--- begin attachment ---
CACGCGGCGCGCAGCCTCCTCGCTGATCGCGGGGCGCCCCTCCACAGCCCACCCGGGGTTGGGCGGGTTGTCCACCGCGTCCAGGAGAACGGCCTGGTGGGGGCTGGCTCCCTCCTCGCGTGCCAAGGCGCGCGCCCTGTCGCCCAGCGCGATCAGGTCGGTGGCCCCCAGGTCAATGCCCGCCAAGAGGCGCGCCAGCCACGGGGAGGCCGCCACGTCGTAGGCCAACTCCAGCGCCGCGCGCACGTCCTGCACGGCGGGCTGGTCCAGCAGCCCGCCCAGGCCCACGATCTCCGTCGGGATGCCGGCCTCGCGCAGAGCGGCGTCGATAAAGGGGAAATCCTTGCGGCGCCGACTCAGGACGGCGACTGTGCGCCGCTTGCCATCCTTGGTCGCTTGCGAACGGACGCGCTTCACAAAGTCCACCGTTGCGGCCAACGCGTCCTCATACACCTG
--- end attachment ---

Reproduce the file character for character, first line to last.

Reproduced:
CACGCGGCGCGCAGCCTCCTCGCTGATCGCGGGGCGCCCCTCCACAGCCCACCCGGGGTTGGGCGGGTTGTCCACCGCGTCCAGGAGAACGGCCTGGTGGGGGCTGGCTCCCTCCTCGCGTGCCAAGGCGCGCGCCCTGTCGCCCAGCGCGATCAGGTCGGTGGCCCCCAGGTCAATGCCCGCCAAGAGGCGCGCCAGCCACGGGGAGGCCGCCACGTCGTAGGCCAACTCCAGCGCCGCGCGCACGTCCTGCACGGCGGGCTGGTCCAGCAGCCCGCCCAGGCCCACGATCTCCGTCGGGATGCCGGCCTCGCGCAGAGCGGCGTCGATAAAGGGGAAATCCTTGCGGCGCCGACTCAGGACGGCGACTGTGCGCCGCTTGCCATCCTTGGTCGCTTGCGAACGGACGCGCTTCACAAAGTCCACCGTTGCGGCCAACGCGTCCTCATACACCTG